Montgomery, Hugh (1651–1717), 2nd earl of Mount-Alexander , soldier and politician, was born 24 February 1651 at Newtown, Co. Down, the son of Hugh Montgomery (qv), 1st earl of Mount-Alexander, and his wife, Mary (d. 1655), eldest daughter of Charles Moore (qv), 2nd Viscount Moore of Drogheda. The boy, who had an elder sister and a younger brother, was styled Viscount Montgomery from 1661 and succeeded to his father's title in 1663. His patrimony had been much diminished by his father's misfortunes during the civil war and interregnum, and was encumbered by debt. Official promises of compensation bore little fruit and neither of the marriages made by the young man was materially advantageous. He married first, in 1672, Catherine (d. 1674), eldest daughter of Carey Dillon, earl of Roscommon, and Catherine Dillon (née Werden); and secondly, Eleanor, daughter and co-heir of Maurice Berkeley, 3rd Viscount FitzHardinge, and Anne Berkeley (née Lee). He sold the great bulk of his estates between 1675 and 1679 to his Co. Down neighbour Sir Robert Colville (qv), with whom he was later to have poisonous relations.
A promise in 1671 of a commission as captain of a troop of horse was fulfilled in 1674 and, according to William Montgomery (qv), the family chronicler and his guardian, he was in 1683 made governor of Charlemont and custos rotulorum for Co. Down. In 1685 he received favours from the new king, James II (qv): a seat at the privy council, a pension of £400 p.a., and – acknowledging his devotion to the turf – inclusion as one of the three founding members of a corporation of horse breeders in Co. Down established by royal charter. In January 1687, however, a Francis Meara was commissioned lieutenant to Mount-Alexander by the earl of Tyrconnell (qv), and in June or July 1688 Meara displaced him as captain.
An anonymous letter addressed to Mount-Alexander and found on the street in Comber, Co. Down, on 3 December 1688 alleged that a massacre of protestants was planned for the 9th. The circulation of the letter led to a widespread panic, to which the flight of many protestants from Dublin and the closing of the city gates at Derry were attributed. It also prompted the protestant gentry of Down and Antrim to associate for defence and to elect Mount-Alexander as their general commander in January 1689. An address to William of Orange (qv) elicited commissions for a dozen regiments but no material help. The newly created colonels, in addition to Mount-Alexander, included Sir Arthur Rawdon (qv), Clotworthy Upton (qv), and Clotworthy Skeffington (qv), son of the 2nd Viscount Massarene (qv).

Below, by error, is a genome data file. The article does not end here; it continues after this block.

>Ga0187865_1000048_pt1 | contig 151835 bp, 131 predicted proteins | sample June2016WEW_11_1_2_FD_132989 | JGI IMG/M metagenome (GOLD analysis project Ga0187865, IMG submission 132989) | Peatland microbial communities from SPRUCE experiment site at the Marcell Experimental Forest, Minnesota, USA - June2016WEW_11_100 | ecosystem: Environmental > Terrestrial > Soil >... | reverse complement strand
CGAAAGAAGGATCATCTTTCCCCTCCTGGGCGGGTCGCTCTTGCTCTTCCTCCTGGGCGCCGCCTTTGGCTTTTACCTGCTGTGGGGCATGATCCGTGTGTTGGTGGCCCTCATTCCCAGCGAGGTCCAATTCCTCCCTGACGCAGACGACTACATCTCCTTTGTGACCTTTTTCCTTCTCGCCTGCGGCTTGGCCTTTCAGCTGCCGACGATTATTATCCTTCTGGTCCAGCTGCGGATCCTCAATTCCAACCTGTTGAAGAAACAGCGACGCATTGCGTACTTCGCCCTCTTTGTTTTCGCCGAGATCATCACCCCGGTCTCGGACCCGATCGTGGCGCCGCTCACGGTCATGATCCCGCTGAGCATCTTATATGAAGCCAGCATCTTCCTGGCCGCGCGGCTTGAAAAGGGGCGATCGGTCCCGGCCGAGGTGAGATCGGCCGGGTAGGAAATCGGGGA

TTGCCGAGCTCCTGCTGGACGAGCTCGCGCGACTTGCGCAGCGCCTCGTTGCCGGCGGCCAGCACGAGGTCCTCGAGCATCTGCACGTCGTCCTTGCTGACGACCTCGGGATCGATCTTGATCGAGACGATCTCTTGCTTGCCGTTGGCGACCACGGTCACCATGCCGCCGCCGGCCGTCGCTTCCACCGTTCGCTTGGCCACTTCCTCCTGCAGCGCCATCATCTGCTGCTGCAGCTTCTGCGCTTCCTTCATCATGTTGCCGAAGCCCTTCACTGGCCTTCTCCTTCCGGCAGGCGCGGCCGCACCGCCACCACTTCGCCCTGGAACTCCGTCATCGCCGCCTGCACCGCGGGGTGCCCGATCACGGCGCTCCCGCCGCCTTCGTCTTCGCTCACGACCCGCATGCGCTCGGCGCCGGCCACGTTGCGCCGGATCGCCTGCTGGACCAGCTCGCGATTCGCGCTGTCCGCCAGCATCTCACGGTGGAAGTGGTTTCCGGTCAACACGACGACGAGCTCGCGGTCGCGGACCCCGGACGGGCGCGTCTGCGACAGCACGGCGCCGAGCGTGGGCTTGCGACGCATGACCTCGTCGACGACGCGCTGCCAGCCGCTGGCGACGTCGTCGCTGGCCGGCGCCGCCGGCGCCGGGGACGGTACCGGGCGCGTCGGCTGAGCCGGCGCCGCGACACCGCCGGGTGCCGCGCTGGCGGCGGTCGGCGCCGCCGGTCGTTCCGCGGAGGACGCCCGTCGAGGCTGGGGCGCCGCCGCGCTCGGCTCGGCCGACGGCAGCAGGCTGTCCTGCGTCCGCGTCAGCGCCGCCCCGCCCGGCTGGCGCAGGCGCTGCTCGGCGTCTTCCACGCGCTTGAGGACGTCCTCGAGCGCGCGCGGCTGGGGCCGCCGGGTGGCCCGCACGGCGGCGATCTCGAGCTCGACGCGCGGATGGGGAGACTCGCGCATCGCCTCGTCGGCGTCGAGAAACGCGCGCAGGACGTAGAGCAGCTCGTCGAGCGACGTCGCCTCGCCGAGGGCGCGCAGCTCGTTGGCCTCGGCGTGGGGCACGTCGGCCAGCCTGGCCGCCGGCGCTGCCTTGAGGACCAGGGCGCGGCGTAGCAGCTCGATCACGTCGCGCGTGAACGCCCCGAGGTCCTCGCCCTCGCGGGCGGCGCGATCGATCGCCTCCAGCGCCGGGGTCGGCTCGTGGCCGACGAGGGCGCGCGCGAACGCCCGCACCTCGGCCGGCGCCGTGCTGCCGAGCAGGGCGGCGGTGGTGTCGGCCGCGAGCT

Mount-Alexander did not, however, establish dominance over this group, whose effectiveness was impeded by rivalry and mutual mistrust among the senior officers. Their unsuccessful attempts to disarm Jacobite garrisons in Carrickfergus and Belfast were followed by an encounter with General Richard Hamilton (qv) on 14 March 1689. The protestant forces under Mount-Alexander, trying to stop the advance of Hamilton's forces into Ulster, were routed in an engagement known as ‘the break of Dromore’. He fled to the Isle of Man and ultimately to London, where he remained in discontented and lonely exile until he returned to Ireland in 1691. Diligent attendance at the house of lords from 1692 and the privy council from his reappointment in 1693 probably helped to restore his standing. He was master general of the ordnance, 1698–1705, was appointed brigadier general in 1699, and was one of the lords justices of Ireland, 1702–4. He died 12 February 1717 and was buried at Newtown. He had no surviving children and was succeeded as 3rd earl by his brother Henry (d. 1705).
A letter book of the lords justices, April–August 1702, is in the British Library, Add. MS 37351; selections are printed in S. W. Singer (ed.), The correspondence of Henry Hyde, earl of Clarendon, and of his brother, Laurence Hyde, earl of Rochester (2 vols, 1828).